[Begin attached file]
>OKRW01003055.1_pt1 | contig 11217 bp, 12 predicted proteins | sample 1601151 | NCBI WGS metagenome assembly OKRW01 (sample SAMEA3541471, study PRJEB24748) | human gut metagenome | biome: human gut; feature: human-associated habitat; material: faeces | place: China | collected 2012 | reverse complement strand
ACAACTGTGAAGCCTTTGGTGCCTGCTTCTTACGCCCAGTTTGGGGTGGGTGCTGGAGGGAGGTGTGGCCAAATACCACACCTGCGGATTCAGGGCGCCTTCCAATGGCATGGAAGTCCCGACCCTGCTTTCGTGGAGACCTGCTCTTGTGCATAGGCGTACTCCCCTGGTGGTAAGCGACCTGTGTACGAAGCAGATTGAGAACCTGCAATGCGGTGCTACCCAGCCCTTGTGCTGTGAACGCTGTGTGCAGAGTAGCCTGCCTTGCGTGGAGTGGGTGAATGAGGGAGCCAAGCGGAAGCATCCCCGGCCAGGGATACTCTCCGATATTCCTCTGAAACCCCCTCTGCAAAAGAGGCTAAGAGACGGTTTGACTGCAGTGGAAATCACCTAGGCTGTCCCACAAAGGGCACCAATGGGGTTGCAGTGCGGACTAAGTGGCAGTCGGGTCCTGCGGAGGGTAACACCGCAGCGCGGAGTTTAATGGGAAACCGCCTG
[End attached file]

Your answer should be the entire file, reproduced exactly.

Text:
>OKRW01003055.1_pt1 | contig 11217 bp, 12 predicted proteins | sample 1601151 | NCBI WGS metagenome assembly OKRW01 (sample SAMEA3541471, study PRJEB24748) | human gut metagenome | biome: human gut; feature: human-associated habitat; material: faeces | place: China | collected 2012 | reverse complement strand
ACAACTGTGAAGCCTTTGGTGCCTGCTTCTTACGCCCAGTTTGGGGTGGGTGCTGGAGGGAGGTGTGGCCAAATACCACACCTGCGGATTCAGGGCGCCTTCCAATGGCATGGAAGTCCCGACCCTGCTTTCGTGGAGACCTGCTCTTGTGCATAGGCGTACTCCCCTGGTGGTAAGCGACCTGTGTACGAAGCAGATTGAGAACCTGCAATGCGGTGCTACCCAGCCCTTGTGCTGTGAACGCTGTGTGCAGAGTAGCCTGCCTTGCGTGGAGTGGGTGAATGAGGGAGCCAAGCGGAAGCATCCCCGGCCAGGGATACTCTCCGATATTCCTCTGAAACCCCCTCTGCAAAAGAGGCTAAGAGACGGTTTGACTGCAGTGGAAATCACCTAGGCTGTCCCACAAAGGGCACCAATGGGGTTGCAGTGCGGACTAAGTGGCAGTCGGGTCCTGCGGAGGGTAACACCGCAGCGCGGAGTTTAATGGGAAACCGCCTG